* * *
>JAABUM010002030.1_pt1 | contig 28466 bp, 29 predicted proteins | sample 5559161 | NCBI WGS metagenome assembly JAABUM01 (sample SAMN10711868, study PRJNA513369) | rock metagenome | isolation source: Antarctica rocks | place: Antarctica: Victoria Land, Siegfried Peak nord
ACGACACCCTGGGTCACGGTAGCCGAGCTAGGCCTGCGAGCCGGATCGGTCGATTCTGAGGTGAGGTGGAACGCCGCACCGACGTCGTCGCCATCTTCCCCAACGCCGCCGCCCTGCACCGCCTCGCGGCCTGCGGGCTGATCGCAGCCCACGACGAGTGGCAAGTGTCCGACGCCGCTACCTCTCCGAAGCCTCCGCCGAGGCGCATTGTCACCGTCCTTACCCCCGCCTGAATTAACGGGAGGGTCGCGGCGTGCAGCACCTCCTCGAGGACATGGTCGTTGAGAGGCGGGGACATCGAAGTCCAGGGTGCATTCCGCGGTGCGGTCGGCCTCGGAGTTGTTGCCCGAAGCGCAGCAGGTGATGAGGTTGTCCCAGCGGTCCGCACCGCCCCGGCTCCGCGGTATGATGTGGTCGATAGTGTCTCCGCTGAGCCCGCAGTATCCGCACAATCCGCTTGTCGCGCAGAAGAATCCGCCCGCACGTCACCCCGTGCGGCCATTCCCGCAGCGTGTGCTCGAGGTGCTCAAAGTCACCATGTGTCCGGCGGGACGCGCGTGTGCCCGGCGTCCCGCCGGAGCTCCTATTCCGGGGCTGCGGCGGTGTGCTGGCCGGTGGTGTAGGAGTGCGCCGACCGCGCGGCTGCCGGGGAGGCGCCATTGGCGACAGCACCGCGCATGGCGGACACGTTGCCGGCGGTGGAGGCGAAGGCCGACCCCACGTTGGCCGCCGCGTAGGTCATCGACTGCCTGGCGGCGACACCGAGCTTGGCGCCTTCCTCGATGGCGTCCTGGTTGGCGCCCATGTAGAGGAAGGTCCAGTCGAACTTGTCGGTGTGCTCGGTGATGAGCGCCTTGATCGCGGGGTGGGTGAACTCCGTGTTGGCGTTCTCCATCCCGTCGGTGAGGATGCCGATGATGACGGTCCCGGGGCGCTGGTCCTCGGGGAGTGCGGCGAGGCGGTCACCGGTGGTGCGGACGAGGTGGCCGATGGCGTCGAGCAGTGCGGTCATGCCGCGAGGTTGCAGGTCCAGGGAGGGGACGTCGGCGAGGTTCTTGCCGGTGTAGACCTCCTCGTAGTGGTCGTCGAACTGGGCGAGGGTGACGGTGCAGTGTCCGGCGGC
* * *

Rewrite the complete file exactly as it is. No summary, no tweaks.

>JAABUM010002030.1_pt1 | contig 28466 bp, 29 predicted proteins | sample 5559161 | NCBI WGS metagenome assembly JAABUM01 (sample SAMN10711868, study PRJNA513369) | rock metagenome | isolation source: Antarctica rocks | place: Antarctica: Victoria Land, Siegfried Peak nord
ACGACACCCTGGGTCACGGTAGCCGAGCTAGGCCTGCGAGCCGGATCGGTCGATTCTGAGGTGAGGTGGAACGCCGCACCGACGTCGTCGCCATCTTCCCCAACGCCGCCGCCCTGCACCGCCTCGCGGCCTGCGGGCTGATCGCAGCCCACGACGAGTGGCAAGTGTCCGACGCCGCTACCTCTCCGAAGCCTCCGCCGAGGCGCATTGTCACCGTCCTTACCCCCGCCTGAATTAACGGGAGGGTCGCGGCGTGCAGCACCTCCTCGAGGACATGGTCGTTGAGAGGCGGGGACATCGAAGTCCAGGGTGCATTCCGCGGTGCGGTCGGCCTCGGAGTTGTTGCCCGAAGCGCAGCAGGTGATGAGGTTGTCCCAGCGGTCCGCACCGCCCCGGCTCCGCGGTATGATGTGGTCGATAGTGTCTCCGCTGAGCCCGCAGTATCCGCACAATCCGCTTGTCGCGCAGAAGAATCCGCCCGCACGTCACCCCGTGCGGCCATTCCCGCAGCGTGTGCTCGAGGTGCTCAAAGTCACCATGTGTCCGGCGGGACGCGCGTGTGCCCGGCGTCCCGCCGGAGCTCCTATTCCGGGGCTGCGGCGGTGTGCTGGCCGGTGGTGTAGGAGTGCGCCGACCGCGCGGCTGCCGGGGAGGCGCCATTGGCGACAGCACCGCGCATGGCGGACACGTTGCCGGCGGTGGAGGCGAAGGCCGACCCCACGTTGGCCGCCGCGTAGGTCATCGACTGCCTGGCGGCGACACCGAGCTTGGCGCCTTCCTCGATGGCGTCCTGGTTGGCGCCCATGTAGAGGAAGGTCCAGTCGAACTTGTCGGTGTGCTCGGTGATGAGCGCCTTGATCGCGGGGTGGGTGAACTCCGTGTTGGCGTTCTCCATCCCGTCGGTGAGGATGCCGATGATGACGGTCCCGGGGCGCTGGTCCTCGGGGAGTGCGGCGAGGCGGTCACCGGTGGTGCGGACGAGGTGGCCGATGGCGTCGAGCAGTGCGGTCATGCCGCGAGGTTGCAGGTCCAGGGAGGGGACGTCGGCGAGGTTCTTGCCGGTGTAGACCTCCTCGTAGTGGTCGTCGAACTGGGCGAGGGTGACGGTGCAGTGTCCGGCGGC